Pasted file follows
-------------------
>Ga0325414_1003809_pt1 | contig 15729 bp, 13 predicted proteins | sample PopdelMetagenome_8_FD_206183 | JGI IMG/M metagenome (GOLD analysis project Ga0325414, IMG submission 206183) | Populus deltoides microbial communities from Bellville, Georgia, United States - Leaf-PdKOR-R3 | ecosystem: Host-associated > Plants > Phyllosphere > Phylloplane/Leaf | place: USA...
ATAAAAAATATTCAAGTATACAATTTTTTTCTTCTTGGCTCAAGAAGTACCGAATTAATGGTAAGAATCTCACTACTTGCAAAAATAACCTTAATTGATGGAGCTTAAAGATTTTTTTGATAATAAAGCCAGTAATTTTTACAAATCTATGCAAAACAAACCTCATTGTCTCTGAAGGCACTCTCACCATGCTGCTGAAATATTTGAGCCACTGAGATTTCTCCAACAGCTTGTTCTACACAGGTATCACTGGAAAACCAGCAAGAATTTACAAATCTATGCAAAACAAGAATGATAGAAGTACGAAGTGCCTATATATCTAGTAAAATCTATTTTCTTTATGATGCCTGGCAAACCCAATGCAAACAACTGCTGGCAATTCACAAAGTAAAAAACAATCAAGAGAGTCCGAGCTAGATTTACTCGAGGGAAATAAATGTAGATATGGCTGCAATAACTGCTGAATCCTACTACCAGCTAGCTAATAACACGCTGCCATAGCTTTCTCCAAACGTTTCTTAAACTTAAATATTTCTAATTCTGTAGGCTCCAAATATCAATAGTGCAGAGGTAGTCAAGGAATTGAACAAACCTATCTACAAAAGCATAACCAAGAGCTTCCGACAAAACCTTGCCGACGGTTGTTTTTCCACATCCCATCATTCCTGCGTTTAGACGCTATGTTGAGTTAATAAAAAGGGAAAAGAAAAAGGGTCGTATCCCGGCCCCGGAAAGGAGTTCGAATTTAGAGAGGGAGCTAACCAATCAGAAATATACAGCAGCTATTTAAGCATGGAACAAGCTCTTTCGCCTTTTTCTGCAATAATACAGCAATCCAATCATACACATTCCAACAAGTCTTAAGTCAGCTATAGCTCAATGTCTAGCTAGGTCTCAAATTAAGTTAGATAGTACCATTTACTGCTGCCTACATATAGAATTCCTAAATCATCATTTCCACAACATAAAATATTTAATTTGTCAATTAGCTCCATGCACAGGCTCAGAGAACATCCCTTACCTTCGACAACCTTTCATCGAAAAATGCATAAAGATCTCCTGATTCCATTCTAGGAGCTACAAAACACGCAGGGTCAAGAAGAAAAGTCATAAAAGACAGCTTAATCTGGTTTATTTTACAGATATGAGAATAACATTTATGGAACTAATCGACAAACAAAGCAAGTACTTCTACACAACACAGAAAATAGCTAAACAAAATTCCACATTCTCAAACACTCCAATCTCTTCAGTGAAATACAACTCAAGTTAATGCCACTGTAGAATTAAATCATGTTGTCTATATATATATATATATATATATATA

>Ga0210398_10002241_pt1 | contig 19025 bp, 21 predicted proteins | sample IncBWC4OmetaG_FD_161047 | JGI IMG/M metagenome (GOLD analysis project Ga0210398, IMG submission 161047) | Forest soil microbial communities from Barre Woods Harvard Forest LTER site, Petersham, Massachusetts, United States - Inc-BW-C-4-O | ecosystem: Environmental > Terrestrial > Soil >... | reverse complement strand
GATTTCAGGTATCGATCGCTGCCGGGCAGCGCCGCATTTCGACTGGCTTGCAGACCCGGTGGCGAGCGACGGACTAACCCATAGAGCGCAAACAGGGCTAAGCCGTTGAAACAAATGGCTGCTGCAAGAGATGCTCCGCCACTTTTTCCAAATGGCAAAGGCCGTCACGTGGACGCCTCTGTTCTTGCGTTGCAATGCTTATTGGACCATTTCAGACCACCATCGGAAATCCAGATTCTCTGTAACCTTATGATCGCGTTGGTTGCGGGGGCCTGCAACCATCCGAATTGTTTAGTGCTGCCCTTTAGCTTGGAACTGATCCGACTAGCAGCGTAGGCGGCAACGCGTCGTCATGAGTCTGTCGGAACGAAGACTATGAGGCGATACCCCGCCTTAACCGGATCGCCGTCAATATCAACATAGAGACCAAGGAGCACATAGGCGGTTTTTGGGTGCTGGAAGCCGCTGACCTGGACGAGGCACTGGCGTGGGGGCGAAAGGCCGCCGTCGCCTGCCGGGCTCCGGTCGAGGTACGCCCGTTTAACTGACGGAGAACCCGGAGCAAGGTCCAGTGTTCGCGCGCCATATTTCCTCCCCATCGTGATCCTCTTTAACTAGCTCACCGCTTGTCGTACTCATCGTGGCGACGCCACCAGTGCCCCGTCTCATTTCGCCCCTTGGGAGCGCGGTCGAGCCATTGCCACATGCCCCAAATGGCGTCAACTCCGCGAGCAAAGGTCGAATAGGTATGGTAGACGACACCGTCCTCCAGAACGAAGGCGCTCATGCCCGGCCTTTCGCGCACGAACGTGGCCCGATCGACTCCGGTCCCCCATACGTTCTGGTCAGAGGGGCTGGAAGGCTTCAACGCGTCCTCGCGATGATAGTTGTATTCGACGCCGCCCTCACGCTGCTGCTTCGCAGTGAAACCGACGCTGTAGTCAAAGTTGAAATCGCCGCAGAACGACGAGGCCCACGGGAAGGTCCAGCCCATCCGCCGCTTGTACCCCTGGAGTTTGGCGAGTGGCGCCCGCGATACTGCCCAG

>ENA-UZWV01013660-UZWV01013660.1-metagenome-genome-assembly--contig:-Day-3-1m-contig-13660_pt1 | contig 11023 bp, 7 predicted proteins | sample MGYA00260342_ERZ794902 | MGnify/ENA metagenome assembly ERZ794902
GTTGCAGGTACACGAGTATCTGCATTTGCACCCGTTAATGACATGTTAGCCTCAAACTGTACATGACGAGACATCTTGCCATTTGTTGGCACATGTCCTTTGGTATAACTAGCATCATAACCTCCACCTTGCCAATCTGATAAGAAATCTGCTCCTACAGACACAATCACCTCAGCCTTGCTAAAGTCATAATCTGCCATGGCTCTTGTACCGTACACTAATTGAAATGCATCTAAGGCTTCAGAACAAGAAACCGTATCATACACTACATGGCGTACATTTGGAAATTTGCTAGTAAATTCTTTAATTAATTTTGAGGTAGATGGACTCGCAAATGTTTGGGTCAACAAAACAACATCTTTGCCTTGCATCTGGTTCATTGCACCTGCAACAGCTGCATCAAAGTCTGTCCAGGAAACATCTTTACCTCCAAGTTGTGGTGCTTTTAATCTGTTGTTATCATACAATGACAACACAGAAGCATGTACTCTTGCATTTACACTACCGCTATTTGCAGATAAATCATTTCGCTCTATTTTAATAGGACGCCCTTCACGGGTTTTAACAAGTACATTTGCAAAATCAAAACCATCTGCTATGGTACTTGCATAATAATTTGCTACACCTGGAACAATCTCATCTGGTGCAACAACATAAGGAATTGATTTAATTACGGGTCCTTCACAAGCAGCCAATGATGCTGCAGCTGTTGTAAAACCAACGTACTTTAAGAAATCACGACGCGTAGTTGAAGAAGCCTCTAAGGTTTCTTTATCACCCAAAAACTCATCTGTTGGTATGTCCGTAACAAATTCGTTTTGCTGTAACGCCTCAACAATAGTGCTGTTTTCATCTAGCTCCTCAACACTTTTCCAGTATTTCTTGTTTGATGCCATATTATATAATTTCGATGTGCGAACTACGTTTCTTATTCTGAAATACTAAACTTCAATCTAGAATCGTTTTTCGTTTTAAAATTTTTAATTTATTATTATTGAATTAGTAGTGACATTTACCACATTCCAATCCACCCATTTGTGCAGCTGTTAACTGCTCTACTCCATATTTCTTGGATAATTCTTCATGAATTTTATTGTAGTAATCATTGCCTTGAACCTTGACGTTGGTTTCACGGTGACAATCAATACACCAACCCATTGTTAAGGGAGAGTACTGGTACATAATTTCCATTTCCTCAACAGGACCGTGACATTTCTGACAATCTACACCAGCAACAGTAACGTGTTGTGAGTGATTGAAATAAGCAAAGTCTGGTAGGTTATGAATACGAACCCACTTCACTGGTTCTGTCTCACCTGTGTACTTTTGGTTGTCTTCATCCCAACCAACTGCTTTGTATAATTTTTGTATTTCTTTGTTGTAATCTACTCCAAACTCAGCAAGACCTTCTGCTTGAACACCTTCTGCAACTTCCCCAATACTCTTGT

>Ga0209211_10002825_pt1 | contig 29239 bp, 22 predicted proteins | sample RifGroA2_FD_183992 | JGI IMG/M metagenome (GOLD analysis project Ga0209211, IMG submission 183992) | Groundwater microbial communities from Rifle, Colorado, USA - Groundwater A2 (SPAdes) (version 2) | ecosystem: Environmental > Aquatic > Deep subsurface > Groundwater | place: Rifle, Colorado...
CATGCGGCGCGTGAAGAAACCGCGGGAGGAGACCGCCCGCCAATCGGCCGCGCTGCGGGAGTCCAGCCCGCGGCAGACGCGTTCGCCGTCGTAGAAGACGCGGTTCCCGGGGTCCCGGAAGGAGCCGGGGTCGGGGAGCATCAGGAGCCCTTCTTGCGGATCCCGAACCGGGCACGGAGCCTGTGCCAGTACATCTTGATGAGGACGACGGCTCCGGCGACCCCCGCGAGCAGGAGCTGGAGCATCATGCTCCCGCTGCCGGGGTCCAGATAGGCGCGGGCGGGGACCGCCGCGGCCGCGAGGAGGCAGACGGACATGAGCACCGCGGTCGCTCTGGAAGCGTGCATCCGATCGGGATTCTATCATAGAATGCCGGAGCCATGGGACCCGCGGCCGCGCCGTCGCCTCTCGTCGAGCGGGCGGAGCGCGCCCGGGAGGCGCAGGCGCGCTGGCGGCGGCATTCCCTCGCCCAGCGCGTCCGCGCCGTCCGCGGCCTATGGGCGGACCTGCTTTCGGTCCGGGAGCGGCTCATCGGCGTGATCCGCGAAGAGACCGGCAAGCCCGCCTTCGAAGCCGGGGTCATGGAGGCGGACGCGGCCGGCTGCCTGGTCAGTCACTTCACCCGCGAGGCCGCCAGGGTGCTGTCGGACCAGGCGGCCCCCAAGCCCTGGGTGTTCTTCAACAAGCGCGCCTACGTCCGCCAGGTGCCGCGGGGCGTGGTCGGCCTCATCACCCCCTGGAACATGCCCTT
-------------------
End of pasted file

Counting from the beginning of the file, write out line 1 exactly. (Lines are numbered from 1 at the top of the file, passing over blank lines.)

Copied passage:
>Ga0325414_1003809_pt1 | contig 15729 bp, 13 predicted proteins | sample PopdelMetagenome_8_FD_206183 | JGI IMG/M metagenome (GOLD analysis project Ga0325414, IMG submission 206183) | Populus deltoides microbial communities from Bellville, Georgia, United States - Leaf-PdKOR-R3 | ecosystem: Host-associated > Plants > Phyllosphere > Phylloplane/Leaf | place: USA...